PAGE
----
Only in Vegas

Sports views

Posted: Wednesday, March 09, 2005

The mayor came calling on major league baseball a few months ago with a showgirl firmly attached to each arm. He didn't get a team, but Las Vegas is a city that usually gets what it wants, and it wants big league ball.

There's no stadium yet, but in a city that builds a billion-dollar resort every few months or so, that doesn't figure to be a problem.

Las Vegas thought it was in the running for the Expos, and its mayor, a former mob lawyer and avid sports bettor, said at baseball's winter meetings he would bet on throwing out the first pitch in 2008.

"We'll make them an offer they can't refuse," Mayor Oscar Goodman said.

With that deadline in mind, let's peak into the future and take a look at the first season of the Las Vegas Luckies.:

April 5 — This is the moment Las Vegas has been waiting for. It's opening day, with the Dodgers in town to inaugurate Wayne Newton Stadium, just a steroid-fueled home run from the Las Vegas Strip. Newton is supposed to throw out the first pitch, but can't lift his arm over his head. Turns out Newton's skin is stretched tighter than a Rawlings ball.

April 21 — The Luckies unveil the Lucky Seventh Inning Stretch, soon to become popular among players. A Megabucks slot machine is brought into each dugout and millionaire players pull the handle to try to win even more millions. Instead of singing "Take Me Out to the Ball Game," Newton croons "Luck be a line drive tonight."

May 10 — The first promotion of the season, "Marry Britney Spears Night," draws a sellout crowd. A lucky fan in Section 7, Row 7, Seat 7 marries Spears at home plate during the third inning in a ceremony presided over by Fat Elvis, a 535-pound impersonator. The marriage is annulled during the sixth inning when Spears suddenly remembers she already has several husbands.

June 7 — Barry Bonds hits the 934th home run of his career, a monster shot that carries over the fake Eiffel Tower in left-center field and lands in the Caesars Palace fountains. Bonds later admits to reporters he has been using steroids since the late 1990s. Nothing is reported, though, because what happens in Vegas really does stay in Vegas.

June 22 — The boxing capital of the world pairs up with the Luckies for a "Fight Night Doubleheader" of baseball and boxing. Before the game against the Mets, Mike Tyson tries once again to fight his way out of bankruptcy when he meets George Foreman for the geriatric heavyweight championship of the world. On the undercard, Pedro Martinez fights a rematch with Don Zimmer, while special attraction Ron Artest takes on the first row of Section 10.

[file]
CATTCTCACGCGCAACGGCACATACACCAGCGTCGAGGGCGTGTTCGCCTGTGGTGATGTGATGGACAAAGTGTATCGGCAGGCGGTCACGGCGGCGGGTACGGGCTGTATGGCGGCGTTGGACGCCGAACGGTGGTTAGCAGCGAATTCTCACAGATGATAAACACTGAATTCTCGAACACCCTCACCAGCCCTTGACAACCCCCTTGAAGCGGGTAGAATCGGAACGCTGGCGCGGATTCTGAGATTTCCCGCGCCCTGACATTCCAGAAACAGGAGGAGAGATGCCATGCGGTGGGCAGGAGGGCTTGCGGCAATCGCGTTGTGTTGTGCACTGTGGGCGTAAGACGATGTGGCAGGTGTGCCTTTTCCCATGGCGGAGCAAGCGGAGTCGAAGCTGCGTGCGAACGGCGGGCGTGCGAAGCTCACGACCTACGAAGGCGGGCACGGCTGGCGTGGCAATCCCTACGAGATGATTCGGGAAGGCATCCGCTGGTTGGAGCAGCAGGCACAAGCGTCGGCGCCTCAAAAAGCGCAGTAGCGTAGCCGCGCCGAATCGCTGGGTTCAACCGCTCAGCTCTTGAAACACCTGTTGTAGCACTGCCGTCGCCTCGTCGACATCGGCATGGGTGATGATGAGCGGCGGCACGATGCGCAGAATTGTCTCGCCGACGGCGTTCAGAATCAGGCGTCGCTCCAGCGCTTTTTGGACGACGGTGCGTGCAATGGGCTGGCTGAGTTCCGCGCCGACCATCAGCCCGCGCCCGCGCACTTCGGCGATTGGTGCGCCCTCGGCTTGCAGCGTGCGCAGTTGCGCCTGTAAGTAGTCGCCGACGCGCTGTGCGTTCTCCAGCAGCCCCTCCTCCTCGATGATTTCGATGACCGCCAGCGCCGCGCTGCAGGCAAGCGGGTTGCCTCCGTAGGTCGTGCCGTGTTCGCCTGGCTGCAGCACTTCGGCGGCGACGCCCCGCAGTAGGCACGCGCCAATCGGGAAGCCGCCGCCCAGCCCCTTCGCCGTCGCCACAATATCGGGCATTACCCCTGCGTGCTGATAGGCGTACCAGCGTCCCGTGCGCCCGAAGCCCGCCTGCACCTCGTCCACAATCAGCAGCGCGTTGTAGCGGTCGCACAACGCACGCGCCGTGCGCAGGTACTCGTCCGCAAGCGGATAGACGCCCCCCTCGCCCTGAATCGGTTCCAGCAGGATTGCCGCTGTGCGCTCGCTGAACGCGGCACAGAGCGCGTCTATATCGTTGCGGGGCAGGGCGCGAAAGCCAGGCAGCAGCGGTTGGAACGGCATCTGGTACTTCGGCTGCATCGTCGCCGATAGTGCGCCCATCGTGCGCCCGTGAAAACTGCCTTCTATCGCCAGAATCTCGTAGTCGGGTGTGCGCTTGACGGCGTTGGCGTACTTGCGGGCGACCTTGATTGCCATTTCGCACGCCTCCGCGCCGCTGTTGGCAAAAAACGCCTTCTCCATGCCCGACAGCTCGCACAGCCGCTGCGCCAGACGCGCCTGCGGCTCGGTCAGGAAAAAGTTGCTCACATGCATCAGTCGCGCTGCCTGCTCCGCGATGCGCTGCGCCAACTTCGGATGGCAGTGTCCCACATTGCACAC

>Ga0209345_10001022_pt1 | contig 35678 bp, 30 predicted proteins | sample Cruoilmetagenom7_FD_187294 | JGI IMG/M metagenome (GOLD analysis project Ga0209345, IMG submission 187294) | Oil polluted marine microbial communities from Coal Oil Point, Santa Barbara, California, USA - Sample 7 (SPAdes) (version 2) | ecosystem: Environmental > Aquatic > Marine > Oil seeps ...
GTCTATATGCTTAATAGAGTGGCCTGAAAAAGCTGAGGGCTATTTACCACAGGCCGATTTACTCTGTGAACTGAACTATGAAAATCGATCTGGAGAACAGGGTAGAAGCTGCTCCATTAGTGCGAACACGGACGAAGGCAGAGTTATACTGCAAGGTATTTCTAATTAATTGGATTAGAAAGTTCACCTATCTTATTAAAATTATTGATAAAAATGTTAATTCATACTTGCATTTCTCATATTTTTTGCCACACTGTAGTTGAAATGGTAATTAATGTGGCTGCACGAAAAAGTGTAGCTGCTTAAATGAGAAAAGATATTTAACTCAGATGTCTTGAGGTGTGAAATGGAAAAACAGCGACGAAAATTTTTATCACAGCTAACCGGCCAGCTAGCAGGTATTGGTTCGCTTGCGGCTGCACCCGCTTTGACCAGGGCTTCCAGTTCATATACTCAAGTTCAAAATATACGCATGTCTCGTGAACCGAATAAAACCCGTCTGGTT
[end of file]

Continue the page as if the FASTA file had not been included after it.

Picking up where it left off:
July 4 — High rollers enjoy fireworks in luxury suites, where showgirl hostesses bring them drinks and they can bet on each pitch at a mini-sports book. Bringing back memories of Fan Man, the Flying Elvi float in during the third inning, holding up the game while they sing "Viva Las Vegas."

July 18 — The Reds are in town and the Luckies hold a Pete Rose night, inducting Rose into the Las Vegas Gambling Hall of Fame for his contributions to the city's sports books. Rose is given a new Cadillac convertible, which he immediately bets on Cincinnati.

Aug. 4 — The new owners run into a string of bad luck at the craps tables at the MGM Grand. To trim expenses, they cancel the postgame locker room spread and hand players 2-for-1 coupons for the $2.99 all-you-can-eat buffet at Circus Circus.

Sept. 30 — It's the last Sunday of the season and the Luckies need to win to make the playoffs. Randy Johnson, in the 7th year of a $493 million contract with the Yankees, is pitching a shutout into the late innings and things look bleak for the home team. Mayor Goodman makes a quick call to one of his old clients, who gives Johnson a kneecapping as he returns to the dugout after striking out the side in the eighth inning. With Johnson out, the Luckies rally in the ninth to win 2-1.

Oct. 22 — The Cubs win their first World Series since 1908, beating the Luckies 5-4 in the seventh game at Wrigley Field. Instead of mourning, there's jubilation on the Las Vegas Strip, as bettors celebrate a big win over bookies who made the Cubs underdogs. Rose is seen sliding headfirst through the cheering crowd toward the payout window to collect his big bet.

Oct. 23 — While Chicago celebrates with a ticker tape parade, the Luckies arrive home at McCarran International Airport, where only the jingle of slot machines greets them.

Proving once again that there are no lovable losers in Las Vegas.

Tim Dahlberg is a national sports columnist for The Associated Press. Write to him at tdahlberg@ap.org.



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